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The devil is in the detail: the importance of crypto security

As the old saying goes, every answer yields more questions. You solve one problem only to realize you now have ten more. This is true of technological developments. GPS helps you navigate the world, but it is also a great way to track your movements. Electronic mail gave the world instant, long-range communication, but it also gave criminals a new way to access your personal data.  

So, you might expect blockchains to have created new vulnerabilities. But this is where things get interesting. Despite being one of the most innovative industries, the most common blockchain threats are familiar foes.  

But are crypto warriors better equipped to fight off these well-known threats? To be completely sure, you need to get to know your enemies.  

Tried and tested  

Hackers operate according to the following ethos: if it ain’t broke, don’t try to fix it. The truth is that many of their strategies have existed for a long time. Before being used to steal crypto funds, they were and still are used to steal fiat currencies. 

The most common attacks 

Articles discussing cryptography usually contain a lot of complex terms and mechanisms. But much of what follows will probably be familiar language. If you have a bank account, you may have experienced one or two of these attacks.  

  • Phishing scams  

A successful attack requires a convincing disguise. Phishing scams are a perfect example of this. Attackers posing as trusted entities contact users both directly and indirectly. The direct method can be via email, text message, and instant messaging app. Simply opening the message can leave users compromised. The indirect method is through advertisements. Users click links and are taken to websites that are either cloned or created to deceive. Often, careful examination of the URL reveals the deception.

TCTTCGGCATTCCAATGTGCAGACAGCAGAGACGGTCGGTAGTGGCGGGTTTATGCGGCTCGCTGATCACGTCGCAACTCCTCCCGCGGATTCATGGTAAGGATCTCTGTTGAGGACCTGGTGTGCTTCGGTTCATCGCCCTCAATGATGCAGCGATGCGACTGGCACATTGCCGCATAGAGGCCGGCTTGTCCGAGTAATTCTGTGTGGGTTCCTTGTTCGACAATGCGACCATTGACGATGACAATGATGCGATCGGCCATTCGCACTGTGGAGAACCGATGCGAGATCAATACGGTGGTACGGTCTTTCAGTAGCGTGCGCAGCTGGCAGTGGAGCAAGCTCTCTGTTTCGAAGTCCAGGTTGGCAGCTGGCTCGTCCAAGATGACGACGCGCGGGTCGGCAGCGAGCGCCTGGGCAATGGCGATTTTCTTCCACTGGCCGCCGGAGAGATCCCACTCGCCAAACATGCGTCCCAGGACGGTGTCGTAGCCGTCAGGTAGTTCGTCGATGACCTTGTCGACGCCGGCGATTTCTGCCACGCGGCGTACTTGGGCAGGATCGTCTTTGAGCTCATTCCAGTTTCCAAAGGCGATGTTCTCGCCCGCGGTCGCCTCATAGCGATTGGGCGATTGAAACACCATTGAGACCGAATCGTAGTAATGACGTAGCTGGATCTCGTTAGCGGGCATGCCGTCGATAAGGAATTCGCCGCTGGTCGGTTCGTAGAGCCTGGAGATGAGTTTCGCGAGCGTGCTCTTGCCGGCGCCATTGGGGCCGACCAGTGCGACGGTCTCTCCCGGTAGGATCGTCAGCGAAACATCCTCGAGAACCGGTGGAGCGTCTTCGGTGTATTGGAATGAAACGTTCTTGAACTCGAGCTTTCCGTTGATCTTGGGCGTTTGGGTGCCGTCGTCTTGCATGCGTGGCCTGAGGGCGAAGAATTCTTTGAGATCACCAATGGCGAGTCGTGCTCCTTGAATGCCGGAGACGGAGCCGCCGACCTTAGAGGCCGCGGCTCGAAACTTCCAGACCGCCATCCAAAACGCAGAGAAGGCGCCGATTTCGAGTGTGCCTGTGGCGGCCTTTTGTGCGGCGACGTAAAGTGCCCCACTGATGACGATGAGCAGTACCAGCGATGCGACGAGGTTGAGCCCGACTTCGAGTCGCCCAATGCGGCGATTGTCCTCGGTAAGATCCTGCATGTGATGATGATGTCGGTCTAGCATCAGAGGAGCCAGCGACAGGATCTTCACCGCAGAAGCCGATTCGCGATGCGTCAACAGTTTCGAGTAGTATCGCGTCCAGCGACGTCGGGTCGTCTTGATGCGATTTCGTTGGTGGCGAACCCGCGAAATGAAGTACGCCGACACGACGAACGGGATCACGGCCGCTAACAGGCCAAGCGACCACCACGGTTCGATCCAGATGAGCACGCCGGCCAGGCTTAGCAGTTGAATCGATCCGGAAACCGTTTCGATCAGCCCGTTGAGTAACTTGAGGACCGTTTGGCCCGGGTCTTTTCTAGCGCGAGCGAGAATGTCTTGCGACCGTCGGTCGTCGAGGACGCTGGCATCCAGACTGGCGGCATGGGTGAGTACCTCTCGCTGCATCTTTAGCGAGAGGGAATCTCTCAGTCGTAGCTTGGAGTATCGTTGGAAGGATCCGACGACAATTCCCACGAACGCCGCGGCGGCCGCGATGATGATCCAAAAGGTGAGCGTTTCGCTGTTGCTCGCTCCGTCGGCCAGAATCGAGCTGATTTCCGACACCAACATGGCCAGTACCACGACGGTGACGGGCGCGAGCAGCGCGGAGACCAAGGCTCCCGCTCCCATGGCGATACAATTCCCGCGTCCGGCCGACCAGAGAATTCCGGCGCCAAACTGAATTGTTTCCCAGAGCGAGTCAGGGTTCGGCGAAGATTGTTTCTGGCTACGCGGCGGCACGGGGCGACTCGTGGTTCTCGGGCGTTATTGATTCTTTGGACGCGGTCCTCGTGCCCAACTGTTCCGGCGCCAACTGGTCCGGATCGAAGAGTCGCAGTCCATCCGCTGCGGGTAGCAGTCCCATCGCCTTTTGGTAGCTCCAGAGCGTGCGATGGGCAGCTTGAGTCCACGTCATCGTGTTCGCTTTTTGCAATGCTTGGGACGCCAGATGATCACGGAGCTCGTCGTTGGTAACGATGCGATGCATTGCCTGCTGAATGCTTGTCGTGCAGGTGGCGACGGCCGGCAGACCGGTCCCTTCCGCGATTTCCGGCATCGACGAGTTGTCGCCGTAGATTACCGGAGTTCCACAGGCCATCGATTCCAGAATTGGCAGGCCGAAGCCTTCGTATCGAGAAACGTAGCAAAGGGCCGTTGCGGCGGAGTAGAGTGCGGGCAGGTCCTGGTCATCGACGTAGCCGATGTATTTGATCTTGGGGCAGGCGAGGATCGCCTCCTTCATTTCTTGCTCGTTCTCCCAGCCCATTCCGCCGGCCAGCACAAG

• Giveaway & doubling scams  

The use of celebrities or renowned entities to trick people is another way such attacks are disguised. The scam is simple but surprisingly effective. The hacker creates a giveaway post from a seemingly reputable figure. But this is actually a fake account. The devil is in the detail. For example, @VitalikButerin is a well-known Twitter handle. But @ViltalikButerin is not. The scammer offers a certain amount of funds to users who can answer a simple question. But they must also enter their personal details to receive payment. 

  • Deposit scams  

Much like fake giveaways, deposit scams begin with free funds. The scammer contacts users with news of a deposit put into their accounts. Next, the scammer asks for a small withdrawal fee. The deposit is never made, and the scammer runs away with the fee.  

  • Airdrop scams  

Airdrop scams begin with attractive offers. New users create an account without being aware of acceptable practices. The scammer asks users for personal details. This data is then sold to third parties. In the worst cases, criminals will use your identity during illegal enterprises.